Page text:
In this article we will show examples on the Graph panel, so, click on the Graph button:

After that you will be able to see line chart on your dashboard:

Displaying notifications/commands with Grafana’s graph

Notification and commands are DeviceHive entities:
Command: represents a message dispatched by clients for devices
Notification: represents a message dispatched by devices for clients

By default, a Notification or Command message provides the field named “parameters” in which a user can pass their own data.

At the start of this article we configured the ESP8266 device to send notifications with data that represents the state on analogue pin#0 of the chip. In the picture below you are able to observe how to configure the Grafana graph panel to make it show the data on the line chart:

Displaying annotations on Grafana’s graph

Annotations provide a way to mark points on the graph with rich events. When you hover over an annotation you can get an event description and event tags. The text field can include links to other systems with more detail.
More information about annotations you can find by following this link.

The picture below shows how to configure annotations powered by a DeviceHive datasource.

Advanced graph tuning

After clicking on the “Add converter” button you will be able to select a converter.
A converter is the simple function that transforms a value in some way.

For now, DeviceHive datasources support the following types of converters:

  • Scale — multiplies by a given value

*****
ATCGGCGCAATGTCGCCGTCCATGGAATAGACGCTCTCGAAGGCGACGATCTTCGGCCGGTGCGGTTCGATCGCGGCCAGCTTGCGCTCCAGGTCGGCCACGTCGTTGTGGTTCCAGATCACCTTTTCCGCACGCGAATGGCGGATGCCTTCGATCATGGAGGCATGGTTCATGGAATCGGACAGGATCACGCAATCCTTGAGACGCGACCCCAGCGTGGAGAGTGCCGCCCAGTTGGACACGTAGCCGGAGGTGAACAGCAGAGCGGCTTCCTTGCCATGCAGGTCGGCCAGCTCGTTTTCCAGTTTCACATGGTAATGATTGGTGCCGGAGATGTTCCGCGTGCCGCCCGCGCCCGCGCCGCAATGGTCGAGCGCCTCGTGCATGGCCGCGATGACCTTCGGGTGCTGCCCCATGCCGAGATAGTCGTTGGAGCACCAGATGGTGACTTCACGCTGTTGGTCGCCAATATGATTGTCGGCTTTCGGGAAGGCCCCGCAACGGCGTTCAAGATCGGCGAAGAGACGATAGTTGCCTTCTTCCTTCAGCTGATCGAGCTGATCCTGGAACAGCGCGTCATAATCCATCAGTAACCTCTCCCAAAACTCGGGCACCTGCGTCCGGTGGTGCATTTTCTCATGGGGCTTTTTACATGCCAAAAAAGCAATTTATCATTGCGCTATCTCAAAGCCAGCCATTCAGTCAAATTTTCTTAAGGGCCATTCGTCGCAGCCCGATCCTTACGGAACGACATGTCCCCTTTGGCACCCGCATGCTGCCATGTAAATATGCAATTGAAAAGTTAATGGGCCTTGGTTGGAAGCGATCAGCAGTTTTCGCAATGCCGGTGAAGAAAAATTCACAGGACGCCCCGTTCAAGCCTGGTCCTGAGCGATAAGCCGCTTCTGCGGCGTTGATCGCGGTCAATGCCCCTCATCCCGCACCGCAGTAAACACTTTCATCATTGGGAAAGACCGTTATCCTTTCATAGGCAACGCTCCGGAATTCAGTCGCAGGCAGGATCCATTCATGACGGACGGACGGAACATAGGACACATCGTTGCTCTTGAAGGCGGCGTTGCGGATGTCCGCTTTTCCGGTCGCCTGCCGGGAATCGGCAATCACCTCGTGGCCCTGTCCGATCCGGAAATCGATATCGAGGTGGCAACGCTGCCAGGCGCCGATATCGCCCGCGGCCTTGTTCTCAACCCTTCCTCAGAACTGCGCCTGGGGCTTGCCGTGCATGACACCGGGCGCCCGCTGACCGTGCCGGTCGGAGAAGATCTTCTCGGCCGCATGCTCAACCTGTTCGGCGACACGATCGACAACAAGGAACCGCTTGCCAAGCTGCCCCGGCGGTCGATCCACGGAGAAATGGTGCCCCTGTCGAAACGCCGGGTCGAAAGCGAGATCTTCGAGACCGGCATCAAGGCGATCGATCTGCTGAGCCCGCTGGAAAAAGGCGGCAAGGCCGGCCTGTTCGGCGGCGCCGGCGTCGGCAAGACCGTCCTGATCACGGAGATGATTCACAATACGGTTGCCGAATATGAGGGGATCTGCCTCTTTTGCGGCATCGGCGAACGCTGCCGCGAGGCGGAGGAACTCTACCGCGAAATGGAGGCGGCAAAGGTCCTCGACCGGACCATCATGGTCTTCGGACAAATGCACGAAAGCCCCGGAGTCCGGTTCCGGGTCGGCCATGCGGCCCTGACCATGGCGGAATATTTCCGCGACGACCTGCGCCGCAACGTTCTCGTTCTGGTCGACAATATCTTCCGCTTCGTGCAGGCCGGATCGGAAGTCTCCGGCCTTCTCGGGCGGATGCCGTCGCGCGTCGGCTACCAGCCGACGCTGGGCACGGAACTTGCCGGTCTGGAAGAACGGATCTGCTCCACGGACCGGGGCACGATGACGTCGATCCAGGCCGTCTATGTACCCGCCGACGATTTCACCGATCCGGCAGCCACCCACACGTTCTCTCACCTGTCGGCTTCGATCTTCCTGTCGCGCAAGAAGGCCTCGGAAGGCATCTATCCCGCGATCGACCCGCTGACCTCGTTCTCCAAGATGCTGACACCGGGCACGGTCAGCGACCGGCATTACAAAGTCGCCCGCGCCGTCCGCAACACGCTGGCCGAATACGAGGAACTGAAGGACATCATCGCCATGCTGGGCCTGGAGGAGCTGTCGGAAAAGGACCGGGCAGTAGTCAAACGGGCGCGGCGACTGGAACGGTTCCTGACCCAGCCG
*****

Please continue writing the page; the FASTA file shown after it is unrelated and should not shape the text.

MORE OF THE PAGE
• Offset — adds a given value
  • Unit converter — converts value between different units of below mentioned measurement types:
  • Temperature (‘c’ — Celsius, ‘f’ — Fahrenheit, ‘k’ — Kelvin)
  • Length (‘m’ — Meter, ‘mi’ — Mile, ‘yd’ — Yard, ‘ft’ — Feet, ‘in’ — Inch)
  • Weight (‘kg’ — Kilogram, ‘lb’ — Pound, ‘oz’ — Ounces)
  • Volume (‘l’ — Liter, ‘gal’ — Gallon, ‘pt’ — Pint)

An example of this functionality is shown in the picture below.

Conclusion

Grafana is a perfect tool to visualise data. It is very flexible and provides many different features to make visualisation in a way thay you like. Grafana can use many data sources from a wide range of software solutions and DeviceHive is one of them. The sample which we described in this article is very simple. Using these principles it is possible to create more advanced graphs and we hope it will be helpful for you. Using Grafana and DeviceHive you can build your own IoT visualisation solutions and moreover you can modify both projects as you wish since Grafana and DeviceHive are open source software.

Written in collaboration with Igor Trambovetskiy, Senior Developer at DeviceHive.